Here’s The Revolutionary Thing That THINX Is Doing About Periods


It was your average day in the subterranean levels of New York City, as I shuffled through a throng of faces to make my onto the A train and into the single lonely seat by the window. I tilted my head back in sheer exhaustion, but instead of doing the catnap ritual, my eyes began to scrutinize the latest campaign splayed before me: “Underwear for women with periods.” I’d heard of THINX before. A smile spread across my face. “I love it!” I thought to myself. “I’m totally buying a pair, trying it out, then writing about it.”

And then it happened. From my peripheral vision, I saw it. The man in khaki. Wearing sunglasses inside a dimly-lit subway car. “Whaaaat? Whaaaaaaaaaaat? Disgusting,” shrieked the scrub in a throaty whisper before sticking his tongue out. Seriously dude? Grow the f**k up.

I looked over and all I could muster up was the stink eye with a thick layer of disdain. What I really wanted to do was tell him that none of us would be here were it not for how the female body works. Yet, there he was, well into his mid-30s and up in arms about new technology intended to help women with menstrual cycles. Hey guy, suck a knob! We should be celebrating this, not shaming it. But that’s not how society works. Not today, not historically.

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When I first got my period, my mother smiled and then rushed us into her bedroom, away from any other adult or male specimen. She began the conversation in whispers. By the end of it, she made me feel ashamed for having such a thing. I couldn’t tell ANYBODY about it. I couldn’t tell my friends, my teacher and definitely not my brother or father. What she didn’t know then was that my father, years prior, had already broke down the menstrual cycle for me (he’s a math wiz and a science nerd… no, not all things are hereditary). And when he did it, he was cool about it, even – dare I say – caring in his approach and delivery. I digress.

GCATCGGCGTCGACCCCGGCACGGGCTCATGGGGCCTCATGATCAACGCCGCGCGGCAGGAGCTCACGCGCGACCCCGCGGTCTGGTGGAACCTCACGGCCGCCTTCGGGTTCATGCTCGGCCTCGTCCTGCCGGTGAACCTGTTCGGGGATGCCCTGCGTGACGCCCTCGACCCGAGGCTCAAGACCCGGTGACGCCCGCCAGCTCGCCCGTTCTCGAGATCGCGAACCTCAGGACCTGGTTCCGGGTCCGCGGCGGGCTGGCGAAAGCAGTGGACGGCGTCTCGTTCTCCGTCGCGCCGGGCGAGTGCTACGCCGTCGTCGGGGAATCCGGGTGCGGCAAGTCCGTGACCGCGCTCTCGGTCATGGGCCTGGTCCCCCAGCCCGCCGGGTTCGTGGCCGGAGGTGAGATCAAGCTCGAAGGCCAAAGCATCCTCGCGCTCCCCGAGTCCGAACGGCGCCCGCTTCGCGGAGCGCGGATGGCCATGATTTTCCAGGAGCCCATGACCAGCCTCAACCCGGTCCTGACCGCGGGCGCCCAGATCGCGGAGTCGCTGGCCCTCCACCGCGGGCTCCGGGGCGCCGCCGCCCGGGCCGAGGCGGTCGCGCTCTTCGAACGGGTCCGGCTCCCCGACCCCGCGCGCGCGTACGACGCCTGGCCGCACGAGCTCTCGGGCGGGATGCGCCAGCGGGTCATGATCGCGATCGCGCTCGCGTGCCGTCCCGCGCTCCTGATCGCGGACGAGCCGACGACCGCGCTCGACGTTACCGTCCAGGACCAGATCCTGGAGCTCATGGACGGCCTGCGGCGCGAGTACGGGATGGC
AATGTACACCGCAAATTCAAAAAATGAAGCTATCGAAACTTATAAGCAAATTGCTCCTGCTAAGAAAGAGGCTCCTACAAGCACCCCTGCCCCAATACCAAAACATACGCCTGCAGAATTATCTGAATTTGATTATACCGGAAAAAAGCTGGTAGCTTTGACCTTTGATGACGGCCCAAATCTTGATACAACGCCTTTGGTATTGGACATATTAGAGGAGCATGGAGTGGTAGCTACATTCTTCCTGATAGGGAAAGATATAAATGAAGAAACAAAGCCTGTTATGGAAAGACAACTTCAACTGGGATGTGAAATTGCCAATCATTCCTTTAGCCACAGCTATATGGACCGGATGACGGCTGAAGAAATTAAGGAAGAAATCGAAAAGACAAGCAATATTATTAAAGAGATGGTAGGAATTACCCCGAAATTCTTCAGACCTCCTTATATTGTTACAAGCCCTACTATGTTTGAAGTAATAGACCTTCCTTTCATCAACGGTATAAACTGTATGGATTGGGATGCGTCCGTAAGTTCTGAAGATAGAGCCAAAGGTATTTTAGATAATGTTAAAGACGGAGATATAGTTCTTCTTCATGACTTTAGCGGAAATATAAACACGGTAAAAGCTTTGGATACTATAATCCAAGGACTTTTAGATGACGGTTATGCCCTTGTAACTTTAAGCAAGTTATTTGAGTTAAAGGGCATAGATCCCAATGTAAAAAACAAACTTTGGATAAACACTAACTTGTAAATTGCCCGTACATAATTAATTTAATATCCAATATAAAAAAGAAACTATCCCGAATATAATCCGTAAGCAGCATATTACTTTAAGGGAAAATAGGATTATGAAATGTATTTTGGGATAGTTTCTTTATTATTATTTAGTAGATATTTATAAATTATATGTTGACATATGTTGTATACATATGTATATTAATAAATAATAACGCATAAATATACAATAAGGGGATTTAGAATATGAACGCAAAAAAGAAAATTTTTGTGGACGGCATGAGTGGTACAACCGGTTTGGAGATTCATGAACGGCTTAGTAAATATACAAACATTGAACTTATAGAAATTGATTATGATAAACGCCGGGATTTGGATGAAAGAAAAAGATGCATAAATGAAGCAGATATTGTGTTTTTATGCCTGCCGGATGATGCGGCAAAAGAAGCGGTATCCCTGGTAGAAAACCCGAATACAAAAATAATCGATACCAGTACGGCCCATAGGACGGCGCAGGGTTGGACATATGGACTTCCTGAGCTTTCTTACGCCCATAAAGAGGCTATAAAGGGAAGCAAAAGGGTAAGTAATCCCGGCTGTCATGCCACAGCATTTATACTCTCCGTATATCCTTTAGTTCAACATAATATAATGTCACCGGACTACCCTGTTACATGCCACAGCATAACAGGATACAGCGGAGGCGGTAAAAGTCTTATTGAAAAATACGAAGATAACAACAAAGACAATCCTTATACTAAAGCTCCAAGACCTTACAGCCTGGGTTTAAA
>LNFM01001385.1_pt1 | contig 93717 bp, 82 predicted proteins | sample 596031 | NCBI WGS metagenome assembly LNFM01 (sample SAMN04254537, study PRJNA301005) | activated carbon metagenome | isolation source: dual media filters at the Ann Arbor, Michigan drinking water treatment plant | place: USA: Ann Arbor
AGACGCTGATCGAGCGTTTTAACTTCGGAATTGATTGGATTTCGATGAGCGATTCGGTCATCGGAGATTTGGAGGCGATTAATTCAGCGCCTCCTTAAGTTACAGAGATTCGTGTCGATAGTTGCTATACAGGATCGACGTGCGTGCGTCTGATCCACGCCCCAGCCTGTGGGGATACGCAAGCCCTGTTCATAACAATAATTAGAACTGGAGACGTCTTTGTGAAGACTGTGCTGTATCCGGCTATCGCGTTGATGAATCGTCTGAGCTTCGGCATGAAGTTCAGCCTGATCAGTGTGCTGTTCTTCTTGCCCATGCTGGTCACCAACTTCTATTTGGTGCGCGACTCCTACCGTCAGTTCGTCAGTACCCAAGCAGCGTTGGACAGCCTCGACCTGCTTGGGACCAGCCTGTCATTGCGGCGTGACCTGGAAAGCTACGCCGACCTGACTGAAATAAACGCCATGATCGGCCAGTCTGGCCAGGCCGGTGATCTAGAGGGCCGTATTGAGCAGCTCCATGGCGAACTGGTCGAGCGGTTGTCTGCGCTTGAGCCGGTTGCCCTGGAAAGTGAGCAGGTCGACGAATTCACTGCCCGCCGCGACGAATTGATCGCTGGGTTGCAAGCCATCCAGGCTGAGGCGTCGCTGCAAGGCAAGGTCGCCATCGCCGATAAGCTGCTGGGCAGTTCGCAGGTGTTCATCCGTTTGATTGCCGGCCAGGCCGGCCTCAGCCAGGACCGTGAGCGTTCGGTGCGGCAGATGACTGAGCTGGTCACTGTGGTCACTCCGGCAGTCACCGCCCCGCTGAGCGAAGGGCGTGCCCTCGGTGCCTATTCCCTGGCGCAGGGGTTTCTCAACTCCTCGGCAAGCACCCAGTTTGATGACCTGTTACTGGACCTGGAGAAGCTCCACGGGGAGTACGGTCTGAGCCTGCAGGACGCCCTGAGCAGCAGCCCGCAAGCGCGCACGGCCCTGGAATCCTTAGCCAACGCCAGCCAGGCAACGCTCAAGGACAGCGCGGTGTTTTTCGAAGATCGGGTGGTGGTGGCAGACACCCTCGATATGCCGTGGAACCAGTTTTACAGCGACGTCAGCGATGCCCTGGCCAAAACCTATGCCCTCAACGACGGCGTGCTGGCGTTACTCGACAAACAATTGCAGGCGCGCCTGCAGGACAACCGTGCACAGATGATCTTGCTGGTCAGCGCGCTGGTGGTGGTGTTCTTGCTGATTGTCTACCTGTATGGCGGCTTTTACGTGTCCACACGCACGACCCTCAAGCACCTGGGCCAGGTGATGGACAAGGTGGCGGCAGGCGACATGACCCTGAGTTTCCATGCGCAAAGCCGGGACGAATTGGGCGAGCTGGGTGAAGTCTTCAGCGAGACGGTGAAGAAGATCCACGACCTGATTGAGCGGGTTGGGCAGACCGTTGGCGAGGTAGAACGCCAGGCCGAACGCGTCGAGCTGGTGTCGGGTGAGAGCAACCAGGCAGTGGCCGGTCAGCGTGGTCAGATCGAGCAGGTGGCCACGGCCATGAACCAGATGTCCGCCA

Women around the world, young girls especially, are affected so negatively by something that happens to them biologically. How unfair is that? As THINX points out in the video below, in many third world countries, girls are having to miss out on weeks of school or dropout all together for something as natural as their periods. Thankfully, THINX is not only helping develop the latest technology in the feminine hygiene space, but the team behind the brand is expertly helping dismantle the taboo against the period. What’s more, the company helps fund AFRIpads (in Uganda), which trains women to sew and sell washable, reusable cloth pads, turning local women into entrepreneurs. To you, THINX, we say: thank you and rock on.